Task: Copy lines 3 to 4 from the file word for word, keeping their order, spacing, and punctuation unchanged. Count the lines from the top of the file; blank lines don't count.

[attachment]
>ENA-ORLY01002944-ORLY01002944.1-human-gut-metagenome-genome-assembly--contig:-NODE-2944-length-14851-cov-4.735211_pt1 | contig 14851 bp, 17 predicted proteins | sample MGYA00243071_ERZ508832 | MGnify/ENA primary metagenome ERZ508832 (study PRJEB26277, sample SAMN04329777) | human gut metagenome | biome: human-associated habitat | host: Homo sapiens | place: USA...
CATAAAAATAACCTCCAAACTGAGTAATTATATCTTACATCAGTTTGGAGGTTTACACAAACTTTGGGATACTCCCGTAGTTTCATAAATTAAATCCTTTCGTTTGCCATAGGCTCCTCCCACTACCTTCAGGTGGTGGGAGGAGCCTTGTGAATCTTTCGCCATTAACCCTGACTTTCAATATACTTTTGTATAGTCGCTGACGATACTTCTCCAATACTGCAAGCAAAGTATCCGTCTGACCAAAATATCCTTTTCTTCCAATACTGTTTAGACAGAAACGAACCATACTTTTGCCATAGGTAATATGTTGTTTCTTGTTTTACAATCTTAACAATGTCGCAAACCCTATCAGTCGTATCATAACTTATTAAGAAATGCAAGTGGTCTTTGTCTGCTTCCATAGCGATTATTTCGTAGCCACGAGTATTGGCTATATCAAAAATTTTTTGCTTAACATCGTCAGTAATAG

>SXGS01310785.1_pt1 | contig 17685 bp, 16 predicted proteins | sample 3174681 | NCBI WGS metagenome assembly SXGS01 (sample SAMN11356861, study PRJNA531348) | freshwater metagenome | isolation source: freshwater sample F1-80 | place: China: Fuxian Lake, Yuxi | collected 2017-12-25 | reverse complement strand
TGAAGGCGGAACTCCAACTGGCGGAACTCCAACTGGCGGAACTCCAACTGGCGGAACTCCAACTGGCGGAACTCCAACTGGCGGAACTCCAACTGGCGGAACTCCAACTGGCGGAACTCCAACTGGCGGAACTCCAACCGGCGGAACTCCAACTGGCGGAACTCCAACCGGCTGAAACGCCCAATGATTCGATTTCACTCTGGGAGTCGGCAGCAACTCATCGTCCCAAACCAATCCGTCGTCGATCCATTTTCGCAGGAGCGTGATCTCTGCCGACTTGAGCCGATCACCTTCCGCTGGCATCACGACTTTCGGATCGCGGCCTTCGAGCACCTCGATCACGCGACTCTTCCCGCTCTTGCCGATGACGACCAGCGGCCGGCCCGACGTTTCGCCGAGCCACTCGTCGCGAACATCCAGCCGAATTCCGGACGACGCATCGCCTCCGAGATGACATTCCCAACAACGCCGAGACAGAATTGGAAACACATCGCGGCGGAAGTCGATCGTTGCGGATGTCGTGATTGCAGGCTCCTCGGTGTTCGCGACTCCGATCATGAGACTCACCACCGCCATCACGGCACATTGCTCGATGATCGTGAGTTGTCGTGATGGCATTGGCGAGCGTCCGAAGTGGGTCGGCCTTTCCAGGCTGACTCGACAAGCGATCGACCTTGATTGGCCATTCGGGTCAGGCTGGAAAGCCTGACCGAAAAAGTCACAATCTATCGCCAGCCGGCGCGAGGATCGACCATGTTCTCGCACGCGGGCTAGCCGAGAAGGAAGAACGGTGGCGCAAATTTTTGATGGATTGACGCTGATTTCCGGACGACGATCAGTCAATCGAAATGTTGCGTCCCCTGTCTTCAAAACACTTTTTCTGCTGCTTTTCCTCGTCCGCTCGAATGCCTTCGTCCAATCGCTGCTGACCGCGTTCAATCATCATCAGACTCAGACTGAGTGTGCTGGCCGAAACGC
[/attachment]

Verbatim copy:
>SXGS01310785.1_pt1 | contig 17685 bp, 16 predicted proteins | sample 3174681 | NCBI WGS metagenome assembly SXGS01 (sample SAMN11356861, study PRJNA531348) | freshwater metagenome | isolation source: freshwater sample F1-80 | place: China: Fuxian Lake, Yuxi | collected 2017-12-25 | reverse complement strand
TGAAGGCGGAACTCCAACTGGCGGAACTCCAACTGGCGGAACTCCAACTGGCGGAACTCCAACTGGCGGAACTCCAACTGGCGGAACTCCAACTGGCGGAACTCCAACTGGCGGAACTCCAACTGGCGGAACTCCAACCGGCGGAACTCCAACTGGCGGAACTCCAACCGGCTGAAACGCCCAATGATTCGATTTCACTCTGGGAGTCGGCAGCAACTCATCGTCCCAAACCAATCCGTCGTCGATCCATTTTCGCAGGAGCGTGATCTCTGCCGACTTGAGCCGATCACCTTCCGCTGGCATCACGACTTTCGGATCGCGGCCTTCGAGCACCTCGATCACGCGACTCTTCCCGCTCTTGCCGATGACGACCAGCGGCCGGCCCGACGTTTCGCCGAGCCACTCGTCGCGAACATCCAGCCGAATTCCGGACGACGCATCGCCTCCGAGATGACATTCCCAACAACGCCGAGACAGAATTGGAAACACATCGCGGCGGAAGTCGATCGTTGCGGATGTCGTGATTGCAGGCTCCTCGGTGTTCGCGACTCCGATCATGAGACTCACCACCGCCATCACGGCACATTGCTCGATGATCGTGAGTTGTCGTGATGGCATTGGCGAGCGTCCGAAGTGGGTCGGCCTTTCCAGGCTGACTCGACAAGCGATCGACCTTGATTGGCCATTCGGGTCAGGCTGGAAAGCCTGACCGAAAAAGTCACAATCTATCGCCAGCCGGCGCGAGGATCGACCATGTTCTCGCACGCGGGCTAGCCGAGAAGGAAGAACGGTGGCGCAAATTTTTGATGGATTGACGCTGATTTCCGGACGACGATCAGTCAATCGAAATGTTGCGTCCCCTGTCTTCAAAACACTTTTTCTGCTGCTTTTCCTCGTCCGCTCGAATGCCTTCGTCCAATCGCTGCTGACCGCGTTCAATCATCATCAGACTCAGACTGAGTGTGCTGGCCGAAACGC